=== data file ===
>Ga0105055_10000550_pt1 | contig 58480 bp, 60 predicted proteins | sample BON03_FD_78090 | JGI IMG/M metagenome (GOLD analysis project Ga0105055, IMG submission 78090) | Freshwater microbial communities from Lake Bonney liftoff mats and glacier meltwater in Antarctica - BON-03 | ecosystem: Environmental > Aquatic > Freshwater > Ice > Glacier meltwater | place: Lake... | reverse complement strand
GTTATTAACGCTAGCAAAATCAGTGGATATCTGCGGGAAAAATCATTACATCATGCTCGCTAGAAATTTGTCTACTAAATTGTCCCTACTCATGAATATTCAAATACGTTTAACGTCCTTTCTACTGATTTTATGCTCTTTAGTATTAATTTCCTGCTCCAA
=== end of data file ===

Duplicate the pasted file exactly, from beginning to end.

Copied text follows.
>Ga0105055_10000550_pt1 | contig 58480 bp, 60 predicted proteins | sample BON03_FD_78090 | JGI IMG/M metagenome (GOLD analysis project Ga0105055, IMG submission 78090) | Freshwater microbial communities from Lake Bonney liftoff mats and glacier meltwater in Antarctica - BON-03 | ecosystem: Environmental > Aquatic > Freshwater > Ice > Glacier meltwater | place: Lake... | reverse complement strand
GTTATTAACGCTAGCAAAATCAGTGGATATCTGCGGGAAAAATCATTACATCATGCTCGCTAGAAATTTGTCTACTAAATTGTCCCTACTCATGAATATTCAAATACGTTTAACGTCCTTTCTACTGATTTTATGCTCTTTAGTATTAATTTCCTGCTCCAA